• Ask your agent if the builder has a good reputation in the community.
  • Visit your builder's previously constructed homes; ask the occupants whether the craftsmanship has stood up to time, use and weather.

Upgrade the smart way
  • The markup on upgrades is substantial, so investigate each option you're considering to see whether it would be cheaper to bid it out after you move in.
  • Builders, in general, need to sell quickly to make a profit. If you're stuck haggling over price, get them to throw in the upgrades you want at a reduced cost or for free -- it's a way to get more value that's appealing to both sides.

Don't skip the inspection
  • Never assume that because a home is newly constructed, it isn't going to have defects. Make your sales contract contingent on a final inspection by a professional you hire.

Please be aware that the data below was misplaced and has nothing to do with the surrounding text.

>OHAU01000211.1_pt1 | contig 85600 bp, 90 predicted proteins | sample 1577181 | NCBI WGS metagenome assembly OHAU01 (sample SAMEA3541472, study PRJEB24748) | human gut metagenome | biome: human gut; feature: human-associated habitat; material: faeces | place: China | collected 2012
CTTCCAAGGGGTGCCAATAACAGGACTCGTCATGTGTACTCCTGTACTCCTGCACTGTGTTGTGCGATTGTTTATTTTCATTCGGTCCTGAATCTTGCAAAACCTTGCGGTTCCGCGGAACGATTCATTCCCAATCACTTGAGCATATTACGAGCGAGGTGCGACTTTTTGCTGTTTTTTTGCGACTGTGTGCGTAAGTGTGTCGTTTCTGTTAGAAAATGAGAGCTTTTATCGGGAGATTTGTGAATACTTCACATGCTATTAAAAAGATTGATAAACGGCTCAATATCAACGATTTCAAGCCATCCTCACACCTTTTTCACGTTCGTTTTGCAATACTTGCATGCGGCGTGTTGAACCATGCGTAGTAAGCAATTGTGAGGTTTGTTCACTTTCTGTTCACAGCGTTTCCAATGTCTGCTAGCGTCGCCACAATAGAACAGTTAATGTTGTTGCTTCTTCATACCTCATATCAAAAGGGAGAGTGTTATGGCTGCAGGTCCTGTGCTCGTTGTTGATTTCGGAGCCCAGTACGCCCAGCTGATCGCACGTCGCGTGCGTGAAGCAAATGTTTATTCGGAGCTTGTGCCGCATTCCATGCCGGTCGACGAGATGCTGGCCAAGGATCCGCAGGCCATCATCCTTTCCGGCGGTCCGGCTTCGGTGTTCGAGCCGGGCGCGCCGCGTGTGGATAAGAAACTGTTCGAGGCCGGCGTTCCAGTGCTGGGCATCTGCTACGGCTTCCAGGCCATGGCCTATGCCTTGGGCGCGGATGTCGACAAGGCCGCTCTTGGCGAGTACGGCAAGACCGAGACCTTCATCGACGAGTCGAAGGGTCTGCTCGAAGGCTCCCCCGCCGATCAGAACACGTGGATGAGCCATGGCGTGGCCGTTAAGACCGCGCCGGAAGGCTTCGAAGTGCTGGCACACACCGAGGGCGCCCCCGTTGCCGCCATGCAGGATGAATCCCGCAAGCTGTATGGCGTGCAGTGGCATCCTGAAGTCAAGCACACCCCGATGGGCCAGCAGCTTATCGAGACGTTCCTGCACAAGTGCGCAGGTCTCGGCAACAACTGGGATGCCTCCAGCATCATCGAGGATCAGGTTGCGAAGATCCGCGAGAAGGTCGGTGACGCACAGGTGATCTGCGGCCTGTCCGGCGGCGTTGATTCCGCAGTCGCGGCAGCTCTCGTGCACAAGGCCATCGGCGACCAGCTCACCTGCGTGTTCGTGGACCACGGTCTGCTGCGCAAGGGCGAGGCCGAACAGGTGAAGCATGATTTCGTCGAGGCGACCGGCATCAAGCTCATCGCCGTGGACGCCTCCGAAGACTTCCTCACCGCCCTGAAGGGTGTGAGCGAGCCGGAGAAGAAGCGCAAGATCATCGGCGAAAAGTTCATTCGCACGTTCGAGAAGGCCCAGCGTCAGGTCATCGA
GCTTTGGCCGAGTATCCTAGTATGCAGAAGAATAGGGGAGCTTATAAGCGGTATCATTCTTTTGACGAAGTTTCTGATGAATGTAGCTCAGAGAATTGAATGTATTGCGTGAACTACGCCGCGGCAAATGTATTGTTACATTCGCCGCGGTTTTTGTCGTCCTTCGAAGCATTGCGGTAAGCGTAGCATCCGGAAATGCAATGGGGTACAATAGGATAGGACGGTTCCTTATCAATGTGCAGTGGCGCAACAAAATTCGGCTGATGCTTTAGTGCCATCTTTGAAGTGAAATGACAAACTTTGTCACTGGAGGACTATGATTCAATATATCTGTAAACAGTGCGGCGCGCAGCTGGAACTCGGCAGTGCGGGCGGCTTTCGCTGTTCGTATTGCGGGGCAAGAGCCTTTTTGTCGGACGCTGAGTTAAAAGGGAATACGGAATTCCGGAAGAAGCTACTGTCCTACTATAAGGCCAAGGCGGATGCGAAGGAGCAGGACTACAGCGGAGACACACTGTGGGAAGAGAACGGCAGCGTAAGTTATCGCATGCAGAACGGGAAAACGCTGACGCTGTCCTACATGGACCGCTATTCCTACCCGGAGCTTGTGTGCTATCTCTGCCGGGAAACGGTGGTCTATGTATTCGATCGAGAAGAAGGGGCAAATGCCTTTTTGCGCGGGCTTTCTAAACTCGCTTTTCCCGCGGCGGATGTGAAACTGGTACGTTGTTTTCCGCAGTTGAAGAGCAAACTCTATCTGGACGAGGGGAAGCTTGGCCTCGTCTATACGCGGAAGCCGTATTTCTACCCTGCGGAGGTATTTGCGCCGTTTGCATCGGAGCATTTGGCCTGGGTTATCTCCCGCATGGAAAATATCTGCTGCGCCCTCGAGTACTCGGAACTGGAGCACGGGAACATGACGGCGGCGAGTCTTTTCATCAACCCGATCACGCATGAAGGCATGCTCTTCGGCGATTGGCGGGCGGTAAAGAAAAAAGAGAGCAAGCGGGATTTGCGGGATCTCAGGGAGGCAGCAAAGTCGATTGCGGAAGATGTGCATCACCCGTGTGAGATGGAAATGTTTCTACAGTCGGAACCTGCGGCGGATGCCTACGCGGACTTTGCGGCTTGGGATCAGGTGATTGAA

• If possible, have the home checked during each phase of building, when potential problems are easier to spot. If the builder objects to this, consider it a red flag.
  • Know that municipal inspections for code violations are nowhere near as thorough as an independent professional inspection is.

Protect yourself with warranties
  • All new homes come with an implied warranty from the builder stipulating that any major defect of the structural integrity of the home must be repaired.
  • You should ask for a builder's warranty for a period of time following move-in (a year, for example) that covers any defects in craftsmanship.
  • Preferably, this warranty should be backed by insurance.
  • Make sure any warranty you receive explicitly states what is covered and what isn't, and what the limitations for damages are.
  • For extra peace of mind (which we're fans of), whip out your real estate attorney again and have her look over the warranty to make sure it's kosher.